How to use Google to find logo inspiration
I know what you’re thinking… why in 2016 would someone try and teach me how to use Google. The search engine’s user process has been the same since it’s inception so what could you possibly learn that you don’t already know?
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I know what you’re thinking… why in 2016 would someone try and teach me how to use Google.
The search engine’s user process has been the same since it’s inception so what could you possibly learn that you don’t already know? You type in the keywords of what you’re looking for, click search and the most relevant results are at your fingertips. Easy, almost too easy it seems unfair.
Unfortunately, this isn’t always the most useful when you’re looking for specific types of images, even if you feel that you’ve nailed the perfect keyword search string.
As a logo designer, I spend a lot of time researching the logo history within industries of projects I’m working on, competitors within the current market as well as generally looking at creative solutions from designers and agencies I respect.
I had a bookmarked list of all the sites I would visit individually to begin research for each project. Sites such as Under Consideration, BP&O, Designspiration, Dribbble, Behance, Logopond, The Branding Source and Pinterest not to mention extensive list of agencies. Even though a lot of these sites have search capability with filters, they just don’t hold the same power as Google.
To save you time in the research stages of your next logo design, I’ve put together a small guide on how I use Google’s shortcuts and filters.
If you’re a long time Google advanced search user than you won’t need to read on, but if you don’t want to waste time reading through all that, then you should find this helpful.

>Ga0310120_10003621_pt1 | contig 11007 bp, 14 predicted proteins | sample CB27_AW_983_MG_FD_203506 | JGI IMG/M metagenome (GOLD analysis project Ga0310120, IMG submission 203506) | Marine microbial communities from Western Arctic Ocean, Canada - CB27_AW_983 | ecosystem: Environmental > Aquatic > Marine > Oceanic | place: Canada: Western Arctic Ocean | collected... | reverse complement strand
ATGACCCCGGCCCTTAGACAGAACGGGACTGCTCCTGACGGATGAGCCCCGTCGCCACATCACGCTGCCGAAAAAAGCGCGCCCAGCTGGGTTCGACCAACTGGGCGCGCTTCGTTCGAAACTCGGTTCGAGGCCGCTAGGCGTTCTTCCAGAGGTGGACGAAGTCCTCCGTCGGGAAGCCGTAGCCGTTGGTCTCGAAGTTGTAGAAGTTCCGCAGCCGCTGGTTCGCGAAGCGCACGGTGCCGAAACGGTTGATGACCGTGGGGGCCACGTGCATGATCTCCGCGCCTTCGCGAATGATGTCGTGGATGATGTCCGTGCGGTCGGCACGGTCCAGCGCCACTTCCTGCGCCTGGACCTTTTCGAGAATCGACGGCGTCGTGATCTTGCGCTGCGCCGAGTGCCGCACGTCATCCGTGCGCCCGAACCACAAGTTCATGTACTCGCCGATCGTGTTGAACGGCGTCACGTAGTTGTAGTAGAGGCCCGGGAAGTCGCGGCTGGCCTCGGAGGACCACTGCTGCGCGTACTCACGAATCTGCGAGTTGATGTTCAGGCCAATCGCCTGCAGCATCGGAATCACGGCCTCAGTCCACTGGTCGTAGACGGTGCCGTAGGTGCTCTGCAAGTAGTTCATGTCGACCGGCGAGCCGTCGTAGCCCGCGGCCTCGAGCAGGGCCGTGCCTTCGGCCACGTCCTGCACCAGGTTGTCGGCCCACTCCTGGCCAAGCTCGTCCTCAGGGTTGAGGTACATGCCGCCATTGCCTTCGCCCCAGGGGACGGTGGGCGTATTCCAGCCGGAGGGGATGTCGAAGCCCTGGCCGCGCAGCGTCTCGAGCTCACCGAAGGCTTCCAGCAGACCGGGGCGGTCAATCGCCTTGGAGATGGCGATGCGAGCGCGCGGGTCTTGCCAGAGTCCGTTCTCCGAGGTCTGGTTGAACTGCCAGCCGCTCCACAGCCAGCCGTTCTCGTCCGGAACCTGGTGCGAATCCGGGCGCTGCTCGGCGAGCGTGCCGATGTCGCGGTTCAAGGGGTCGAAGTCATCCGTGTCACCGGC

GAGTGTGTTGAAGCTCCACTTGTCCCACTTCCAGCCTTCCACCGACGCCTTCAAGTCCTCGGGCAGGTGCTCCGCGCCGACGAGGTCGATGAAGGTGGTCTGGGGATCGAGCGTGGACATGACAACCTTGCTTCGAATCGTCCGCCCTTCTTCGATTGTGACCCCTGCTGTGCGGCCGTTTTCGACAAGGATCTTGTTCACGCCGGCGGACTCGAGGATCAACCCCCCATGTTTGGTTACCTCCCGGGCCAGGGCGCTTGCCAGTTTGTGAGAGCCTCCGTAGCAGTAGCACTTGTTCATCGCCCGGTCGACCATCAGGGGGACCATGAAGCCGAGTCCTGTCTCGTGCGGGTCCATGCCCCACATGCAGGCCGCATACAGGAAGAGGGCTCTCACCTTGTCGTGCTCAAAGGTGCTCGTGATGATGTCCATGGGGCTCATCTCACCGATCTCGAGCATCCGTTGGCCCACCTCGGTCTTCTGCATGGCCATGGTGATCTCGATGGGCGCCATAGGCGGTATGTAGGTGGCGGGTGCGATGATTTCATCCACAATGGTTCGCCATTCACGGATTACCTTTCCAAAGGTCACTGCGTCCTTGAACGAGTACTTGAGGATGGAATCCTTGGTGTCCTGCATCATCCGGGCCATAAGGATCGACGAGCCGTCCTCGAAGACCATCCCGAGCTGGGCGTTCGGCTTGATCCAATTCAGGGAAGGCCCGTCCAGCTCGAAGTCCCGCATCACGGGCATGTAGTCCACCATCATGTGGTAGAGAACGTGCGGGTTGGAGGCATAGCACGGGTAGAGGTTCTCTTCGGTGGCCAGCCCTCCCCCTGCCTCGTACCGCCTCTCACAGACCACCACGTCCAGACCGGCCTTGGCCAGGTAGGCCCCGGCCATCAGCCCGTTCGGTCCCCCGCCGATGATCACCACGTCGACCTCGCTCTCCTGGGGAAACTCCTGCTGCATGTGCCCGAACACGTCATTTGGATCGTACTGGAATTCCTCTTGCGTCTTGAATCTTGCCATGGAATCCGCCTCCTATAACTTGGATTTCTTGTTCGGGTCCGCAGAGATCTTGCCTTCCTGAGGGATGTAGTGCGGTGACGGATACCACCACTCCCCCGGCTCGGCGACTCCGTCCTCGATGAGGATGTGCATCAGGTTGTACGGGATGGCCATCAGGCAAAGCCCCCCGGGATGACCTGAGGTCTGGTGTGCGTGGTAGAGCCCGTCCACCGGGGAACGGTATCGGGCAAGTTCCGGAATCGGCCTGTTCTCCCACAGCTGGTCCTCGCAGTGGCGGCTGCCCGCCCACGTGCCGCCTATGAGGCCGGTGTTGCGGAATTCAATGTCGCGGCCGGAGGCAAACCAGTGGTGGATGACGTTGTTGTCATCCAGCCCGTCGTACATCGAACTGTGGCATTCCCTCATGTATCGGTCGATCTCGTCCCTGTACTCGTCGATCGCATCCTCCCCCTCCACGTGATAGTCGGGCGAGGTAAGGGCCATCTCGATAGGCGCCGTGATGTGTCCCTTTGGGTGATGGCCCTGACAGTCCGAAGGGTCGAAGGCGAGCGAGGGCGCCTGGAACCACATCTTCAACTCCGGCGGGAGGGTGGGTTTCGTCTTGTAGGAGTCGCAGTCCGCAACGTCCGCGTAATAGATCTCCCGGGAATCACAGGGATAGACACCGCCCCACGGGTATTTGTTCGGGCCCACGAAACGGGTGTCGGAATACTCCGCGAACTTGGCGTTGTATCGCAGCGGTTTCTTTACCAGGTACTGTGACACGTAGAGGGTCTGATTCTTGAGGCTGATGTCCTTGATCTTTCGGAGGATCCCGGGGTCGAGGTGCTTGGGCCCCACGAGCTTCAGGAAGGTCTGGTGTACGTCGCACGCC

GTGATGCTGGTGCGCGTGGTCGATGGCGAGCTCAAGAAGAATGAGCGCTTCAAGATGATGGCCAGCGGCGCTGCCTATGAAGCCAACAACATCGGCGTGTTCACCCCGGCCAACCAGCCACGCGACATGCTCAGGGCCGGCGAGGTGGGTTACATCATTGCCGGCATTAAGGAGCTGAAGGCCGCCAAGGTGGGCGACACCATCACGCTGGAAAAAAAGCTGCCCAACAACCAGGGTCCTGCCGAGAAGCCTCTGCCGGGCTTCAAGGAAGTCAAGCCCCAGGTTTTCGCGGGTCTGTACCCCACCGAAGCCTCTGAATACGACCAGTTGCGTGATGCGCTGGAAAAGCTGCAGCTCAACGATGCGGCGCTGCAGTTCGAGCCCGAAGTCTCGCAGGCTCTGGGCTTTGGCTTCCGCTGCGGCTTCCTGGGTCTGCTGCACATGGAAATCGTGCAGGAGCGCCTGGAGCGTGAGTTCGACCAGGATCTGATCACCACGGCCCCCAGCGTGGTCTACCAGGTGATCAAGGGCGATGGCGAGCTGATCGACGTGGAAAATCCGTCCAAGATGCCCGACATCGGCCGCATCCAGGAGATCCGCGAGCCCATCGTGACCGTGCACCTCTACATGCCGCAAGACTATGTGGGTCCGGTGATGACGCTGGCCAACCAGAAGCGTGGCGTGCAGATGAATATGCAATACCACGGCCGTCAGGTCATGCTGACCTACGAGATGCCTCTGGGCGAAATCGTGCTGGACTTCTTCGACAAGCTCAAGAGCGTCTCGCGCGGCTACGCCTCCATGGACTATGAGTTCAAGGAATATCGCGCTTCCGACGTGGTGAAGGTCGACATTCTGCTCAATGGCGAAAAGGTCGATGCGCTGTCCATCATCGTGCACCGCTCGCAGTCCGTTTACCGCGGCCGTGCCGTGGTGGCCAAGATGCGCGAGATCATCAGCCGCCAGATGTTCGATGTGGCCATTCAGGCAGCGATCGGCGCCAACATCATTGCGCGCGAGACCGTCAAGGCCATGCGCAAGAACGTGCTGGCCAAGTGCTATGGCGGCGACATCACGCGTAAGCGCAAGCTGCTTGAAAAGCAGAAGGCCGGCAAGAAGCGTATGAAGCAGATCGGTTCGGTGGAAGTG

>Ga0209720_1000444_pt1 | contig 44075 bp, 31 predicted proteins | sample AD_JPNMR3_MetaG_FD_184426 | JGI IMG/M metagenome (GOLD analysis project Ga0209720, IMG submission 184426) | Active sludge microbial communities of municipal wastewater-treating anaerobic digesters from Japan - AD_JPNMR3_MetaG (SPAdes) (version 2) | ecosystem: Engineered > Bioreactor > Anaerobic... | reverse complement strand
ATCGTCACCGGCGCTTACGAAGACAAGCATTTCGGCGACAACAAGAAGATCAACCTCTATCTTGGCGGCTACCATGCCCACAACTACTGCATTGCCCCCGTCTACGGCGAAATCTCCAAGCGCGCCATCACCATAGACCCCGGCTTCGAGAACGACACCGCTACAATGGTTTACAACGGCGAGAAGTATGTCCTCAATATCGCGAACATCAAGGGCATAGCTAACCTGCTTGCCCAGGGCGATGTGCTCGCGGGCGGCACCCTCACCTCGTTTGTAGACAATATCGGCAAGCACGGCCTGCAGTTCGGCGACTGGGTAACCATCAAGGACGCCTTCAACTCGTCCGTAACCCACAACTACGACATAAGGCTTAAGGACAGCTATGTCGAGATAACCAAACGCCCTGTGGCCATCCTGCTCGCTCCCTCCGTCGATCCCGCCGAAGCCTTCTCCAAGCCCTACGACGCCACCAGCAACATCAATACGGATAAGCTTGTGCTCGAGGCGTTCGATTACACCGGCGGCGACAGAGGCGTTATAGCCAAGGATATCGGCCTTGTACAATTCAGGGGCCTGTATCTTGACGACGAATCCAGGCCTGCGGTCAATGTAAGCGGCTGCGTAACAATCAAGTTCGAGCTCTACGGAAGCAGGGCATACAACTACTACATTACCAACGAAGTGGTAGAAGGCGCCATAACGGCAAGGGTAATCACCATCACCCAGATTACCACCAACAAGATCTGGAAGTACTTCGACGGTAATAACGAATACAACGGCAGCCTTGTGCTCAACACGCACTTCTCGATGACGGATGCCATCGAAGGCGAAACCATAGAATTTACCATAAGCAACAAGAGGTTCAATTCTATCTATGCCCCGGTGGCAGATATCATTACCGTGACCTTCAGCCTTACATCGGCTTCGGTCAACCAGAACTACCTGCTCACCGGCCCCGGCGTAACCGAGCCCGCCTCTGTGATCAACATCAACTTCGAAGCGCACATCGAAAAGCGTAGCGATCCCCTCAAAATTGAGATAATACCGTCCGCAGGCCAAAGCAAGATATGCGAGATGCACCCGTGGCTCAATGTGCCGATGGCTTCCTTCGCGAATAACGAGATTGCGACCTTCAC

A simple guide for designers on how to best use Google filters
- If you don’t already have a bookmarked list of your favourite sites you go to for design inspiration put one together and save it so you can reference it in the future.
Tip: Head to Google and in the search box type “related:” followed by a site you use for inspiration. You don’t have to use “http://” but make sure the domain extension is present. An example would be “related:underconsideration.com” This search will give you a list of results that will sites regarded as being similar to your searched site.
- Once you have your list, start a new search and type “site:” followed by the first site on your gathered list. This limits the search to the website you have specified. Following that you can start to use keywords that you would normally use. Eg. “Tech Logo” and make sure a space follows the the domain you’re searching and each additional key word. I find being industry specific yields the best results.
- Once you’ve run a search, click on the ‘Images’ tab and you should have an extensive list of relevant images from the one website you have specified.
- To further filter these search results to what I find more useful, I will click on “Search Tools >Time > Custom Range” and select dates from 2 years ago to the present. This helps to ensure you have modern results which is important when you’re searching sites that have a lot of archived images dating back 10 years or more.
- If you really have a good idea of what you’re already looking for then the “Colour” filter can be very helpful too.
Personally I’ve found this way of filtering search results to be very useful as it removes all the pain associated with visiting individual sites. Unnecessary loading, advertising popups, a lack of search filters and learning a websites UI is all replaced with Google’s familiar layout and optimised engine.
I hope you find this helpful and if you have any questions you can email firstname.lastname@example.org